By Omar Sofradzija
Spiros Assimacopolous and Kyle Krause do many things well. But for the pair of Broad College Executive MBA (EMBA) students there’s been one factor that’s been the foundation for all their other successes: balance.
Both Spartans cited their ability to keep family, work, and study in healthy sync as crucial to their success as students, and their achievements landed them on the list of the nation’s “Best & Brightest” EMBAs for the Class of 2018 as ranked by Poets & Quants, a leading graduate business education news Web site.
Now in its fourth year, P&Q’s Best and Brightest “honors 100 EMBAs who ‘personify excellence’ at the world’s top executive MBA programs. It is a call that comes from all walks of business and life. They include the usual finance, marketing, tech, and operations wizards – not to mention CEO’s, filmmakers, pilots, television producers, surgeons, and entrepreneurs,” wrote Jeff Schmitt, a P&Q senior writer. “These titles and roles, however, barely do these graduates justice.”
Assimacopolous, 44, of Brownstown, Michigan, worked on his EMBA while acting as president and CEO of Michiganbread.com, a metro Detroit restaurant industry supplier. He is a husband and a father to a daughter and son.
“As my school and professional workload increased, I spent less and less quality time with my family. My wife and I decided that at whatever the cost of inconvenience, we would spend a family weekend together each month to recharge and reconnect,” he wrote. “It was a great learning tool for my children on how to support one another and commit to the principle of balance, especially when things get tough.”
“Time is our most precious resource,” Assimacopolous said. “With the support of my family, I was able to meet my commitments at home, school, and work.”
Jeremy Davis, associate director of the Broad College EMBA program, called Assimacopolous “a natural leader in the class. He had such a calming nature that when he spoke and contributed in class it was poignant, relevant, and the class was better for it. He didn’t flaunt the fact that he was a CEO and knew everything about everything. He was there to learn from not only the faculty, but from his classmates.”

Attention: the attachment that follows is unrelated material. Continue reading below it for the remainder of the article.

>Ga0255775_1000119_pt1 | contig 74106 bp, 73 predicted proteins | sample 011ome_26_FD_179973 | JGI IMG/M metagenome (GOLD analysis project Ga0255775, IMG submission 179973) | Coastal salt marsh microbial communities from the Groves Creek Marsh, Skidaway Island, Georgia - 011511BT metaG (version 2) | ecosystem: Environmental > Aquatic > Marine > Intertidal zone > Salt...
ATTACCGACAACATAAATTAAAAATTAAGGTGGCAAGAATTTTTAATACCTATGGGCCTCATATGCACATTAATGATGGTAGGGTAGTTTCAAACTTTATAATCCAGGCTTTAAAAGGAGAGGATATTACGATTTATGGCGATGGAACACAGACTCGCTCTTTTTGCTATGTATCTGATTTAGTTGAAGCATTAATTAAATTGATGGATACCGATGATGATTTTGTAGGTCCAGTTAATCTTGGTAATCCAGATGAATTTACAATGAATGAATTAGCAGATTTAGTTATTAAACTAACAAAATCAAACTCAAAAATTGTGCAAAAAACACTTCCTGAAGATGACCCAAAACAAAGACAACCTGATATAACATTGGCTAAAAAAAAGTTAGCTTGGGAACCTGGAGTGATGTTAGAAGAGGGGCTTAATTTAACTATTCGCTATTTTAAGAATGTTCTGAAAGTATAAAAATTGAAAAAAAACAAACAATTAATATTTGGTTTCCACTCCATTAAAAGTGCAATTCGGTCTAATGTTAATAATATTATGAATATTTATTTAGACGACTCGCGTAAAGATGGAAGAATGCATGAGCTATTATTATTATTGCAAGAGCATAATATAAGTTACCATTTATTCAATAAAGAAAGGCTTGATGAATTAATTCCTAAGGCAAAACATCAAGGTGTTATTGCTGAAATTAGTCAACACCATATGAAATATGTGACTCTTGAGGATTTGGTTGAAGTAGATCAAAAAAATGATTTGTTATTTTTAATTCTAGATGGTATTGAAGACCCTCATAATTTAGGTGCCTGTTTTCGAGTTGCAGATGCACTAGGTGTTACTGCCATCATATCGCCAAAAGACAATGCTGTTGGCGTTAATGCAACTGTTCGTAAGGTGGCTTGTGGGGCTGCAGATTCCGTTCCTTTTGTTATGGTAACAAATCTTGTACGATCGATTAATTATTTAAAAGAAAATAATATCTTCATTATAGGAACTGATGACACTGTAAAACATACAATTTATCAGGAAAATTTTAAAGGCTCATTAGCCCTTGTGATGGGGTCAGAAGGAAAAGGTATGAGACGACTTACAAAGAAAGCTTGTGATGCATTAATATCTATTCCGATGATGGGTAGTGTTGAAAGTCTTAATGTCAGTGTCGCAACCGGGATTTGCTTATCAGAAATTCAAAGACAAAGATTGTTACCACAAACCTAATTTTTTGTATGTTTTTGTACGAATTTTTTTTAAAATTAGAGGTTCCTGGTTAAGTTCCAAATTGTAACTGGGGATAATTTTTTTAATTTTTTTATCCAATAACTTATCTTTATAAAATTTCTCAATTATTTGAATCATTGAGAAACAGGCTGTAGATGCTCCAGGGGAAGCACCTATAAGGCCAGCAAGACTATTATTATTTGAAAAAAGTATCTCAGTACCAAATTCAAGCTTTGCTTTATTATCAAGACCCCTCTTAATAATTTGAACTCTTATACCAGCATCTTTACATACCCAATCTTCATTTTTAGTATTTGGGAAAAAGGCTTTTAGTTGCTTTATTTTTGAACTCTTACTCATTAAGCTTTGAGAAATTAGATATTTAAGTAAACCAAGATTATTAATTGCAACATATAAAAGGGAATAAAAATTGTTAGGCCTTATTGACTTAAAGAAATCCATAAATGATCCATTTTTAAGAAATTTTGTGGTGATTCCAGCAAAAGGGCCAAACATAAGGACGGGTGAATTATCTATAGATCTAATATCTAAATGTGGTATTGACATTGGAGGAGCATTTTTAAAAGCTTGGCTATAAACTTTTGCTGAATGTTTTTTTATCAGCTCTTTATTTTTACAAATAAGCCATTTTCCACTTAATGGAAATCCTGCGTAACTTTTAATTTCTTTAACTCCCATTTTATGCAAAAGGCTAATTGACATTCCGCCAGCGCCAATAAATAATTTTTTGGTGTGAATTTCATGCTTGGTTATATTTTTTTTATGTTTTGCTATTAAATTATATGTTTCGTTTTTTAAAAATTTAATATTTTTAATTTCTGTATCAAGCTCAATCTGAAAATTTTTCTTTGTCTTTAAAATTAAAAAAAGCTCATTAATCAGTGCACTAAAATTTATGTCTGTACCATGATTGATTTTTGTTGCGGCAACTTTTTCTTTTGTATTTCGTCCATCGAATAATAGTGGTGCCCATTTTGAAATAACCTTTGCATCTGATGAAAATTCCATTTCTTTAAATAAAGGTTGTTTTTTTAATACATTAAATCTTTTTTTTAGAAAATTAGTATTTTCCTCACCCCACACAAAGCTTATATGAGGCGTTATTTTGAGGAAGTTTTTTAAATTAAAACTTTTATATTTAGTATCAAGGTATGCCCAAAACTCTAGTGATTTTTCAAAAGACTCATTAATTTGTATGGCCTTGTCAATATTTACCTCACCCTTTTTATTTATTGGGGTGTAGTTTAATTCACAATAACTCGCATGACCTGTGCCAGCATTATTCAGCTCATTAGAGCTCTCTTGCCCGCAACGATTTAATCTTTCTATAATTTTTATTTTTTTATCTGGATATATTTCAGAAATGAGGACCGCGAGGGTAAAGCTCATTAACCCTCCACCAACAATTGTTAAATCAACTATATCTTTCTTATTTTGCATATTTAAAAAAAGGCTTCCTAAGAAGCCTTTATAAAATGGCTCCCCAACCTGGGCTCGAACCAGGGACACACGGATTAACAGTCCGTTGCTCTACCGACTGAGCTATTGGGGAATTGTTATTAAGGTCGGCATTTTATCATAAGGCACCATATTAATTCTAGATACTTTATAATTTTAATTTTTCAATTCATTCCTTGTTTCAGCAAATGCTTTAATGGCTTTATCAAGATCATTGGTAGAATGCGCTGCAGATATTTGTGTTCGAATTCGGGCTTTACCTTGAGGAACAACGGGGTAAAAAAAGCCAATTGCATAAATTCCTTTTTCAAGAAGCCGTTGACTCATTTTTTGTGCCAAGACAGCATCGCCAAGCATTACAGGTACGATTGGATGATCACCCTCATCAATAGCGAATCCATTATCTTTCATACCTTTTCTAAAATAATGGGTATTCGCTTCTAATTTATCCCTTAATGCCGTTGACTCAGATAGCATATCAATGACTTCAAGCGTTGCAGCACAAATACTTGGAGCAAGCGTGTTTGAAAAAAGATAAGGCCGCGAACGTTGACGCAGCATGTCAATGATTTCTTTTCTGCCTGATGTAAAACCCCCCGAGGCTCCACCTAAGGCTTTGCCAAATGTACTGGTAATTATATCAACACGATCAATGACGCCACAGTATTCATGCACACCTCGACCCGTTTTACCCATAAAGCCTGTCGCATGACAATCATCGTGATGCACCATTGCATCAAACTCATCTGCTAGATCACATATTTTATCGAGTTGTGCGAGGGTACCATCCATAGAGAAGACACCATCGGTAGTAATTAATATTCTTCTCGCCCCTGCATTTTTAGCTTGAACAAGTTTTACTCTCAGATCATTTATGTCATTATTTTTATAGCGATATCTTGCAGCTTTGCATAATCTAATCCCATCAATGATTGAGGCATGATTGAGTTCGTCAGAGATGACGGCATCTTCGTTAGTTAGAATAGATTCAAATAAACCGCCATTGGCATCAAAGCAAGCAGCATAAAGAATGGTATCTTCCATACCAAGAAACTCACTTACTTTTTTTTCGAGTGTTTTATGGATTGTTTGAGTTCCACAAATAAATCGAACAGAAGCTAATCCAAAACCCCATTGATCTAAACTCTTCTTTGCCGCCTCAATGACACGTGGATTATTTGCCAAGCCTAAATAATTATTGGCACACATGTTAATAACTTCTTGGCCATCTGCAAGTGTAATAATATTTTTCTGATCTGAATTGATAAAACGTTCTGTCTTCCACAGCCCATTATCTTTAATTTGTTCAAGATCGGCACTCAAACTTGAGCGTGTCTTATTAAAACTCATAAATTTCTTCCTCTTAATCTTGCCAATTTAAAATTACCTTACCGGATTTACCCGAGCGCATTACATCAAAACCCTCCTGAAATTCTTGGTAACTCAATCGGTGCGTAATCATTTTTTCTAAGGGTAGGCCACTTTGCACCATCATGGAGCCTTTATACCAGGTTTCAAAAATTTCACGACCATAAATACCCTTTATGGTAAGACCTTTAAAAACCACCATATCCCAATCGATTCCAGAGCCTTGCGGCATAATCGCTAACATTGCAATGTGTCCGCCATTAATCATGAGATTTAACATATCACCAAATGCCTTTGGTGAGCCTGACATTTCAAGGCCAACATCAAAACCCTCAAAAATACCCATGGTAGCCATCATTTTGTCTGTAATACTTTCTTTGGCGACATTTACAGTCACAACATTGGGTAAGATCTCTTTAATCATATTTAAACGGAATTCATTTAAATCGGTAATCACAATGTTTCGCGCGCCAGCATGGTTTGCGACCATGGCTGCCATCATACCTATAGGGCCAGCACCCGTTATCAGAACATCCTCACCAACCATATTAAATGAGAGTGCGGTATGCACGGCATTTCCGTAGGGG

Of his time at the EMBA program, Assimacopolous said “learning is a rush. Learning is a room with a bunch of smart and successful people is even a bigger rush.” He added that “the value of being a part of the Spartan family cannot be quantified. This culture of solidarity and pride really is the secret sauce at MSU.”
Krause, 31, of Bloomfield Hills, Michigan, also juggles career and family: he is an engineering manager at Peterson Spring, a metal products manufacturer in metro Detroit, as well as a husband and father to two young sons. He called his pursuit of an EMBA “22 months of juggling.”
“With two young kids at home, and a loving and supportive wife, my priorities lie with them,” he said. “Being able to balance a demanding yet satisfying career, family life, and graduating from the MSU EMBA program with honors gives me pride that I can achieve personal, professional, and academic goals concurrently without losing quality in any of them.”
Greg Janicki, director of the Broad College EMBA program, called Krause “wicked smart” with “a deeper desire to make things better, to improve himself and his organization.”
“During our 20-month program, Kyle consistently worked to wring every ounce of value out of the program … He and his team benefited from his curiosity, his vulnerability, and his desire to develop and contribute. He is a great example of a smart guy who knows he is never too smart.”
Krause said the biggest myth of going back to school is “it will be tough to get back into the mindset of academia after being out in industry for so long. The EMBA program is structured so much differently than a traditional undergrad. They make it really easy to come right after work on Friday and learn with your peers, who are all going through the same professional challenges you are.”
“Learning is a lifelong endeavor, and the structure of the program makes it easy as possible to continue this endeavor,” Krause said.